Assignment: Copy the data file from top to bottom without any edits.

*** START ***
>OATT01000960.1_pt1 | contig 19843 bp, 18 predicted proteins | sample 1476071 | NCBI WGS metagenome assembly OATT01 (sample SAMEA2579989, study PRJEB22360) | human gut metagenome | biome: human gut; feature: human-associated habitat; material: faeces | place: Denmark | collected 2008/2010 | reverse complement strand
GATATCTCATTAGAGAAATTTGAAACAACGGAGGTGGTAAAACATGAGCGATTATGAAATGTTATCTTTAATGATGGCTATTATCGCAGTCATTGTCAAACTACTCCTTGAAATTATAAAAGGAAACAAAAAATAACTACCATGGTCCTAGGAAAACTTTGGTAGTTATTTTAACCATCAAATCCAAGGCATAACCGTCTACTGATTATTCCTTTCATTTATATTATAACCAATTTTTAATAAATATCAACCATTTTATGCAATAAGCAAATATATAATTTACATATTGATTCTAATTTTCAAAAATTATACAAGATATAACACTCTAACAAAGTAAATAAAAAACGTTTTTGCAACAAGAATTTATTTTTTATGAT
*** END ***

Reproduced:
>OATT01000960.1_pt1 | contig 19843 bp, 18 predicted proteins | sample 1476071 | NCBI WGS metagenome assembly OATT01 (sample SAMEA2579989, study PRJEB22360) | human gut metagenome | biome: human gut; feature: human-associated habitat; material: faeces | place: Denmark | collected 2008/2010 | reverse complement strand
GATATCTCATTAGAGAAATTTGAAACAACGGAGGTGGTAAAACATGAGCGATTATGAAATGTTATCTTTAATGATGGCTATTATCGCAGTCATTGTCAAACTACTCCTTGAAATTATAAAAGGAAACAAAAAATAACTACCATGGTCCTAGGAAAACTTTGGTAGTTATTTTAACCATCAAATCCAAGGCATAACCGTCTACTGATTATTCCTTTCATTTATATTATAACCAATTTTTAATAAATATCAACCATTTTATGCAATAAGCAAATATATAATTTACATATTGATTCTAATTTTCAAAAATTATACAAGATATAACACTCTAACAAAGTAAATAAAAAACGTTTTTGCAACAAGAATTTATTTTTTATGAT